The Atlantic Monthly has a terrific article on how strike zone cameras accidently ruined baseball. The story goes like this: by 2009 Major League Baseball had installed strike zone cameras in every major ballpark, and they started using these cameras to evaluate umpires. It turned out, that umpires had been particularly unwilling to call strikes down by the knees, at 18-30 inches above the plate. So prior to the cameras, human umpires, batters, and pitchers had collectively defined a common understanding of the strike zone, which was rewritten with this new technology. The cameras didn’t just reduce inconsistency, they created new kinds of consistency. Umpires started expanding the strike zone downwards. This new space for pitchers to work has contributed to declining hits, declining slugging, and as author Derek Thomson argues, more boring games. Many factors, like the increase in faster pitchers and the crackdown on steroids, are involved, but baseball’s ratings are now 25-35% lower than in the middle of the last decade.
It was a timely article, because in the first week of my course Massive: The Future of Learning at Scale, we’d been talking about socio-technical systems, systems composed of humans, computers, and other machines. “The Simple Technology that Ruined Baseball” is another great example of how the introduction of technologies into systems can have all kinds of unintended effects. There are two particularly helpful readings that I turn to for thinking about these kinds of things. One useful set of ideas is Actor-Network Theory, where folks like Bruno Latour have argued that not only do humans and non-humans coexist in systems, but these non-humans are not just our “tools,” they often act in systems as if they have agency independent of their designers and users. My hunch is that the MLB brass wanted to reduce inconsistencies in umpiring, but not to shift the balance of the game in favor of pitchers. The camera, however, has it’s own compunctions. It wants the strike zone programmed into it, even if that definition of the strike zone proves to renegotiate tacit agreements among humans. The tool does more than the tool-wielder anticipates. (You can make your own analogical leaps to what kinds of inconsistencies might have been reduced and how the strike zone has been changed in educational systems by measurement and testing regimes.)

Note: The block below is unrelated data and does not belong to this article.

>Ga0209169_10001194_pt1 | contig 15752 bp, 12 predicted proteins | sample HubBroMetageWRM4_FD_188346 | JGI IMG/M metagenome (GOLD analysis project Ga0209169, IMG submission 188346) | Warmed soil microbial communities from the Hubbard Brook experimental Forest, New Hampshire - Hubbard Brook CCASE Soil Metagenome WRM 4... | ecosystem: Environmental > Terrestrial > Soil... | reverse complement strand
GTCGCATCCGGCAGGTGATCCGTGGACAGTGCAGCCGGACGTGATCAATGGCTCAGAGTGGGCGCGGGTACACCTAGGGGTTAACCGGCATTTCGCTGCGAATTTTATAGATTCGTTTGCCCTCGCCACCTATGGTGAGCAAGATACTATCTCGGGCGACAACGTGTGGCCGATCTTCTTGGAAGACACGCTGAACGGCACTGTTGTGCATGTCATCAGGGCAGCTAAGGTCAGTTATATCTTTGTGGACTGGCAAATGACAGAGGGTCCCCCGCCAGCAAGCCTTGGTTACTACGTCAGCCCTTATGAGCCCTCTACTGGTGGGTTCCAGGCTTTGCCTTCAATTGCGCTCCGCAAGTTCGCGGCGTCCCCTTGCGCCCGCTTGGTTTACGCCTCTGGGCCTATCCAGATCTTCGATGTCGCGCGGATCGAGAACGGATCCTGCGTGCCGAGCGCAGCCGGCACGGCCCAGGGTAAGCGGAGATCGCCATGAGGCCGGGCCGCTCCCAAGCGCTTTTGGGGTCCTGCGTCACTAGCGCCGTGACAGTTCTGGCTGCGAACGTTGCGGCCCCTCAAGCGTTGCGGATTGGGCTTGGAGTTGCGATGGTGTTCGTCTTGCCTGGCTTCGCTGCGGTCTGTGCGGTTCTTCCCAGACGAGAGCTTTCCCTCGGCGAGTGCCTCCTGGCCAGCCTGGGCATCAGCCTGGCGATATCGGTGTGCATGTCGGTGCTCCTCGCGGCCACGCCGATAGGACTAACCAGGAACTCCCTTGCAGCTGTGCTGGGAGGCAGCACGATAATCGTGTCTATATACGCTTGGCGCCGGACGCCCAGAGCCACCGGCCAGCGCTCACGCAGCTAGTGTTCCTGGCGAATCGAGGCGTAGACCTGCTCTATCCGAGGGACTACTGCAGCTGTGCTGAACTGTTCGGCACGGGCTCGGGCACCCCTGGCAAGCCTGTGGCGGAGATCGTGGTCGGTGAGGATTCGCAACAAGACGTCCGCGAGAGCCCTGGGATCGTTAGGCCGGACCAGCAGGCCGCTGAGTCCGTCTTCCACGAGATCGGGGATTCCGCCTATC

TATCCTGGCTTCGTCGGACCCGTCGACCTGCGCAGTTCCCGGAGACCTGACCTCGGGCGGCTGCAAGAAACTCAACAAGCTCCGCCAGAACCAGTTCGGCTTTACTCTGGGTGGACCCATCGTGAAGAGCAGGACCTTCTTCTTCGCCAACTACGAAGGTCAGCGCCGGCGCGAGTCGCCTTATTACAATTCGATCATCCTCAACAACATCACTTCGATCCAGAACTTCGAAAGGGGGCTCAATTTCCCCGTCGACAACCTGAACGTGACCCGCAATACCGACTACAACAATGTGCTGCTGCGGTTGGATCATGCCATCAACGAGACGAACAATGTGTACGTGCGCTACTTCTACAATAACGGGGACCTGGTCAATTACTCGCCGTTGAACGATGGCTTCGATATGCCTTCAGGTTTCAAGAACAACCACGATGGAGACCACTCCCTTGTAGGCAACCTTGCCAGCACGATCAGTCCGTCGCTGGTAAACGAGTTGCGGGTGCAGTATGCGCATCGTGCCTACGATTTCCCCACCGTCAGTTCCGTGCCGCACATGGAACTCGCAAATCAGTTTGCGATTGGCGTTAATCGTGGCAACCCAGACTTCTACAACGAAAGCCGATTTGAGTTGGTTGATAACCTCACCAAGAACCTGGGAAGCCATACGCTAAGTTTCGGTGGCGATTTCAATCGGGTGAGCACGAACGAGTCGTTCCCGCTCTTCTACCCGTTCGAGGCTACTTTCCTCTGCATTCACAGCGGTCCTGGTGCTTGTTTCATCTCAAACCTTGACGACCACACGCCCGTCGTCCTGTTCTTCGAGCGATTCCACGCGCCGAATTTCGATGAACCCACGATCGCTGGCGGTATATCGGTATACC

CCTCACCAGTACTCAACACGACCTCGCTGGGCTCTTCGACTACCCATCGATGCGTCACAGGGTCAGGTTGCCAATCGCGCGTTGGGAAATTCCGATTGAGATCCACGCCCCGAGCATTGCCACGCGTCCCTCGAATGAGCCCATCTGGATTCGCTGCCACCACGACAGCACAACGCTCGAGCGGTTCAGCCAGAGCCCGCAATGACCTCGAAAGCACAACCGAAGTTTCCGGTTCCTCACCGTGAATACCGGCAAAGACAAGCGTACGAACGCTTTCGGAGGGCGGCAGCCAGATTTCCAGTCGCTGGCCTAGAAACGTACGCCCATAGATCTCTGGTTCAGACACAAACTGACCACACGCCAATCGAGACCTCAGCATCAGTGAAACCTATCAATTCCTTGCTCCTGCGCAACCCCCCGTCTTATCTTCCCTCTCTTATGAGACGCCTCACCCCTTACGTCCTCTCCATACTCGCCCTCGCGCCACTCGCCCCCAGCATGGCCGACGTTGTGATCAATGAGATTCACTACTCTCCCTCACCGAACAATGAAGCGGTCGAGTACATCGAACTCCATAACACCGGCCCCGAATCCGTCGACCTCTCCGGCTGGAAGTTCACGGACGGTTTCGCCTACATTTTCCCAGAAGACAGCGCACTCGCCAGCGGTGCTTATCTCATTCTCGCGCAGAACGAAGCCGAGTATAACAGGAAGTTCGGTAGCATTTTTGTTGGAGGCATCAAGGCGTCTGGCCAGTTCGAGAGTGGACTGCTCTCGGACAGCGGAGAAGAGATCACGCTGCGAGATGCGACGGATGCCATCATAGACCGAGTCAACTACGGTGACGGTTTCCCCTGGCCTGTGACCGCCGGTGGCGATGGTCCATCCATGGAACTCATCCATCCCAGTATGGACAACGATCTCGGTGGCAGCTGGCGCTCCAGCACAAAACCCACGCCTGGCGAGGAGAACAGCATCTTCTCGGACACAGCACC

Another useful insight on these measures comes from Larry Cuban’s recent book Inside the Black Box of Classroom Practice, where he argues that one of the most common mistakes of education reformers is to confuse the complicated and complex. Education, he argues, is more akin to the flight of a butterfly than the flight of a bullet. In complicated physical systems, you can predict how new forces will impact other parts of the system. In complex systems, where feedback loops make parts of the system interact in dynamic ways, new forces often have unpredictable outcomes.
Learning systems, and nearly all socio-technical systems, are often more complex than complicated. Educators often times add a technology into a system because of one particular feature: it’s now required by the principal, I want to be able to show pictures, the login is easier, etc. But when we add one technology we don’t just get the feature we want (like a tool for reducing umpire inconsistency), we get an entire feature set with a whole range of impacts that are often hard to predict in advance. But, it is easier to predict issues and respond to them if we’re alert to the possibilities that introducing technology into learning systems is likely to be more than our original bargain.
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